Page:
April 14, 2010
Prosecutors defend who gets sent to Arizona's prisonsThis interesting local article, which is headlined "Most state inmates committed violent crimes: Officials say state gets money worth for $1B corrections budget," reports on an notable effort by Arizona state prosecutors to defend their state's high prison population. Here are excerpts:
A new study of the Arizona prison population reports that nearly all inmates have had prior convictions or committed violent felonies.
The Arizona Prosecuting Attorney's Advisory Council commissioned the study, titled "Prisoners in Arizona: A Profile of the Inmate Population." "Who is it who's locked up?" Pima County Attorney Barbara LaWall asked at a March 30 news conference. "It's just who you'd expect."
Citing the 91-page analysis, LaWall said at least 94 percent of state inmates are repeat or violent offenders. The figure represents more than 38,000 of the estimated 40,500 people incarcerated in state and private prisons.
Figures from the study show that 52 percent of inmates, some 21,200 prisoners, have been convicted of violent offenses. The study also notes that as much as 83 percent, or 33,896 of convicts, have one or more felony convictions on their records.
Law enforcement officials say the study proves that only the most violent or problem criminals fill state prisons. "A very small minority of folks can be classified as non-violent or fist-time offenders," LaWall said.
The study, as well as comments by LaWall and study author Daryl R. Fischer, may be directed at critics of the state's mandatory minimum sentencing laws. Such laws lay out sentencing guidelines for numerous crimes, including drug offenses and drunk driving. "The myth that we're filling our prisons with first-time drug offenders is not true," Fischer commented at the news conference.
A mathematician and longtime research manager with the Arizona Department of Corrections, Fischer wrote the study for the Arizona Prosecuting Attorney's Advisory Council, which paid about $24,000 for it. Fischer retired from the department of corrections in 2007....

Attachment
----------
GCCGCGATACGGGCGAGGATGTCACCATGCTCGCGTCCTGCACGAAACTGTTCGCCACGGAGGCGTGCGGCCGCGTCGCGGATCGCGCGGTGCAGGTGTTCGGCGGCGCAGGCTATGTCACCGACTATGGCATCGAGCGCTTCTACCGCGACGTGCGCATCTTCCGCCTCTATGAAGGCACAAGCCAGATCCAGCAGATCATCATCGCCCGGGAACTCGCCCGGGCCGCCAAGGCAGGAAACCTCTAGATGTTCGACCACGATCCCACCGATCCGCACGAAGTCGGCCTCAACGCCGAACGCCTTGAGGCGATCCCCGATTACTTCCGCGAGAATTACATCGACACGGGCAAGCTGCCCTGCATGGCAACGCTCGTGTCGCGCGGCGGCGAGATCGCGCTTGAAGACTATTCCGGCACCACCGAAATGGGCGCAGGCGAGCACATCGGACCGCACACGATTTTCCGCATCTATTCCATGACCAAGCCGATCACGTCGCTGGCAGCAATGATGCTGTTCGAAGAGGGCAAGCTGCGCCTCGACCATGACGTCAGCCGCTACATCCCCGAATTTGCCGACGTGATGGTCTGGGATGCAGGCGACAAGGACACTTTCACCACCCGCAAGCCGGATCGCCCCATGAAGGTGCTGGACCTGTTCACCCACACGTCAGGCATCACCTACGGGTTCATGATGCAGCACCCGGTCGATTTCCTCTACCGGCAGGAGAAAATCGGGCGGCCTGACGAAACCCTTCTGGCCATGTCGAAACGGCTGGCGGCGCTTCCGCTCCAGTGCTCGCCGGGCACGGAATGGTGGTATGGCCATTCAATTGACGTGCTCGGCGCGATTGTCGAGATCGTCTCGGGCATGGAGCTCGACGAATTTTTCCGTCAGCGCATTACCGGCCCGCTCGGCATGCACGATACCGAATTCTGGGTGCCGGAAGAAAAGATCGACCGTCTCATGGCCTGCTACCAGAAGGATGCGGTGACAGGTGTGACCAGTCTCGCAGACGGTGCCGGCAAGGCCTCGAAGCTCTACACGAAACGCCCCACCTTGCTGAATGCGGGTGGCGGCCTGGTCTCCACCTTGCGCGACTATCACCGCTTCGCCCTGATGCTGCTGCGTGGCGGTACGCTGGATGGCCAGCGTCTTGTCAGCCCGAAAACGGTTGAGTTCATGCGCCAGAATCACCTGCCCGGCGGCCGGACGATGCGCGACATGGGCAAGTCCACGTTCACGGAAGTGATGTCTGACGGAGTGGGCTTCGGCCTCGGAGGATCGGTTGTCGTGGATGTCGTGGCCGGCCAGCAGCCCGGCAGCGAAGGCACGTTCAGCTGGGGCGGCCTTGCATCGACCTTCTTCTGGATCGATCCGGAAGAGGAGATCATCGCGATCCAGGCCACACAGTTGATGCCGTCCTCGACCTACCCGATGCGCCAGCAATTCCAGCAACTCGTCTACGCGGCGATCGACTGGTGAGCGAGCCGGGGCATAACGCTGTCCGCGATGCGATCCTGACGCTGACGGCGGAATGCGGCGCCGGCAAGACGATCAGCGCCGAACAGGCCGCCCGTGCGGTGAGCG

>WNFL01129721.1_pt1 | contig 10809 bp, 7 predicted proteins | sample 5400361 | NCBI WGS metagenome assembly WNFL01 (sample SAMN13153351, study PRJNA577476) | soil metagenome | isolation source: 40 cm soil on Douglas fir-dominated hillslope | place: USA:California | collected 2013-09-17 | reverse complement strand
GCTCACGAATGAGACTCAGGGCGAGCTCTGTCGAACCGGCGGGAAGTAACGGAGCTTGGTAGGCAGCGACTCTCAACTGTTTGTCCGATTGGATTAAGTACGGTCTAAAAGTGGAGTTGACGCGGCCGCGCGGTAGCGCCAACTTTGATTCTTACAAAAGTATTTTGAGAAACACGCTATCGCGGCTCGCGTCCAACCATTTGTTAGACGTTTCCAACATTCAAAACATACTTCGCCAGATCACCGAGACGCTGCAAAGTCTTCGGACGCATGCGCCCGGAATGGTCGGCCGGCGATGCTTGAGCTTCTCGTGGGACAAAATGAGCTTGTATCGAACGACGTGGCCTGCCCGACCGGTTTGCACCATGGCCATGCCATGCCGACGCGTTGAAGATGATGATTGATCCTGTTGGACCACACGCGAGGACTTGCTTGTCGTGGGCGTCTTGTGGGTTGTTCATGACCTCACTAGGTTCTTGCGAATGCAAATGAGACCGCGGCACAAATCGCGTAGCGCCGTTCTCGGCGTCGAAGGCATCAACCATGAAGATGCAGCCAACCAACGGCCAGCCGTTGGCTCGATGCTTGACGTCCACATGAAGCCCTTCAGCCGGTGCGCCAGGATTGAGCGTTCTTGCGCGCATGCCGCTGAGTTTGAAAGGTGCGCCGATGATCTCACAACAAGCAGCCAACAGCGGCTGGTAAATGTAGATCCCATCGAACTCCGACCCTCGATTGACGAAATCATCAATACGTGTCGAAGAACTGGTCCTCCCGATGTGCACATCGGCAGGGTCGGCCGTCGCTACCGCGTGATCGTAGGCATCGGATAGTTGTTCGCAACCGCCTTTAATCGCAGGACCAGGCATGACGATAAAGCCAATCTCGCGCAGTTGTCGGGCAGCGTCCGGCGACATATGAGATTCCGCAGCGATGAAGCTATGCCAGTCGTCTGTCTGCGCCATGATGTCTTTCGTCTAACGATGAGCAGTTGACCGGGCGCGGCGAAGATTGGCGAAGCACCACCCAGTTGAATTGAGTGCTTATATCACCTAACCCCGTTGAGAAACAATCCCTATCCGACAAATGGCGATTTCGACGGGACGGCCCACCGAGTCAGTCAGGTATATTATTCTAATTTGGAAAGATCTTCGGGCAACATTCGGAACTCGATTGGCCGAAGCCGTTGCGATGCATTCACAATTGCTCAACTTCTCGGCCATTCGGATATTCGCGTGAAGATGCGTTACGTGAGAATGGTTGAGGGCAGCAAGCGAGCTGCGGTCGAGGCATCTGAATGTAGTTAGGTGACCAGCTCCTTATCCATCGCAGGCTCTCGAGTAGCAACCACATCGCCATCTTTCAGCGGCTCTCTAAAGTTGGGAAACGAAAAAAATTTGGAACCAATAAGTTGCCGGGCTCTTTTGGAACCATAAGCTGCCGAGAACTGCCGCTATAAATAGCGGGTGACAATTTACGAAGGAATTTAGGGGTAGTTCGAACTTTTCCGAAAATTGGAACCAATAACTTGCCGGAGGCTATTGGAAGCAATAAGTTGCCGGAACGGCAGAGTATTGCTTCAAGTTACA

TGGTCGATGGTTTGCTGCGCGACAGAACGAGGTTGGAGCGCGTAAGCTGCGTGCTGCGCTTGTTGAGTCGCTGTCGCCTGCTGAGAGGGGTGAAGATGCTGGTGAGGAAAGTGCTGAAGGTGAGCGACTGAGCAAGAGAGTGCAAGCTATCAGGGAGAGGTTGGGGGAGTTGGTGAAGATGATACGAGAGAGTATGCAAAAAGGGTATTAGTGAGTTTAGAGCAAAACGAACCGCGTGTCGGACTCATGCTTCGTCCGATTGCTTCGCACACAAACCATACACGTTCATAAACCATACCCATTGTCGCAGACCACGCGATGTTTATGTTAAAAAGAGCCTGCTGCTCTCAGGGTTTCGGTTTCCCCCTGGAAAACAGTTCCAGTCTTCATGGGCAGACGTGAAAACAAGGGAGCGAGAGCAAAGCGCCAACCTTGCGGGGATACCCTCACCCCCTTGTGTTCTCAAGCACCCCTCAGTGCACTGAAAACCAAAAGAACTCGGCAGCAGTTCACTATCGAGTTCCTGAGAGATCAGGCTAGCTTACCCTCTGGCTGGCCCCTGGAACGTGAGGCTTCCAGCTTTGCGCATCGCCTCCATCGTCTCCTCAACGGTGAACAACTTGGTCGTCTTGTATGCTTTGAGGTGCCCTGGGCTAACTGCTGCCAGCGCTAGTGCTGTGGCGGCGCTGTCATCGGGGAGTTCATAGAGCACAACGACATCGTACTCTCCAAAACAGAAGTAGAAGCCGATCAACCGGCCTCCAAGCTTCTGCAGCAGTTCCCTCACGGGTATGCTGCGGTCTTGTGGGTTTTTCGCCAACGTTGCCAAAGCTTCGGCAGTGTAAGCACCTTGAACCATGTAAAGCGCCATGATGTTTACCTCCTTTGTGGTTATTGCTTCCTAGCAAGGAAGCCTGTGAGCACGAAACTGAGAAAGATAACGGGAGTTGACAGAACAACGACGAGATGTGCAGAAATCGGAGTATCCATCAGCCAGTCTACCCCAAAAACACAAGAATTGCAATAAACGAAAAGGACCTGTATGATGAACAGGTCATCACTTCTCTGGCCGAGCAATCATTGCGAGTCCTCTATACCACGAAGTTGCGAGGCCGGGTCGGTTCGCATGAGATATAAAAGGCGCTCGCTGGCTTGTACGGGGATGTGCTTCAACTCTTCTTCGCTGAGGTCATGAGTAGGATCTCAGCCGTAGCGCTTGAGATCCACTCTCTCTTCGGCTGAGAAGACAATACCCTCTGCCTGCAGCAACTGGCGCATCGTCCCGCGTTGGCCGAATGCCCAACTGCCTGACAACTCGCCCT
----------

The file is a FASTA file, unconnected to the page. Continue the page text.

According to the "Prisoners in Arizona" study, the state locks up about 567 people in 100,000. Only Alabama, Louisiana, Mississippi, Oklahoma and Texas incarcerate people at a greater rate.
The study also note the state now spends about $1 billion per year on its corrections department. "The state is getting its money worth for every tax dollar it spends on the prison system," Fischer said. He noted that while crime has fallen by 42 percent since 1995, the prison population has risen by 18 percent.
The report discussed in this article, "Prisoners in Arizona: A Profile of the Inmate Population," is available at this link. The report include a lot of interesting data, and that data might readily be "spun" in any number of ways.
For example, the report asserts in its final numerical summary that "94.2% of inmates are violent or repeat offenders" and further asserts that, even among thousands of non-violent first offender, "97.2% exhibit factors either predisposing the present incarceration or weighing against early release." These data certainly suggest that the vast majority of Arizona prisoners have a good reason to be in prison. But they also suggest that there are still dozens (and perhaps hundreds) of non-violent first offenders behind bars in Arizona who have factors that neither predispose the present incarceration nor weigh against early release. Now that this report helps identify who these non-violent first offenders may be, I wonder if these unnecessarily incarcerated persons will be able to get released early.
April 14, 2010 at 07:48 AM | Permalink
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Who is promoting this "myth that we're filling our prisons with first-time drug offenders"? Which group or politician said that? Nobody. They're arguing against a straw man, not anybody in the real world who might be available to defend a position they've actually taken. Call it the Bill Otis gambit.
Posted by: Gritsforbreakfast | Apr 14, 2010 8:44:13 AM
Most of these guys do deserve some kind of correction. But "corrections" increasingly means incarceration, excessive sentences, increasing use of solitary confinement (which is torture-- try it for a week and see what YOU call it), no rehab, no education/training programs, no mental illness treatment, dangerous conditions, and parole systems designed to fail.
It is these problems-- not the "myth" of first-time drug offenders clogging the system-- that advocates of prison seek to change.
Posted by: Praga | Apr 14, 2010 9:13:18 AM
Re: Straw man arguments, i.e., positions that "not anybody in the real world...[has] actually taken."
Gritsforbreakfast, July 6, 2009: "Bill, Dudley and SC are just bloodthirsty, believing that all killing by the state is inherently, morally good in all instances while the application of common sense utilitarianism is for pussies."
Posted by: Bill Otis | Apr 14, 2010 9:41:39 AM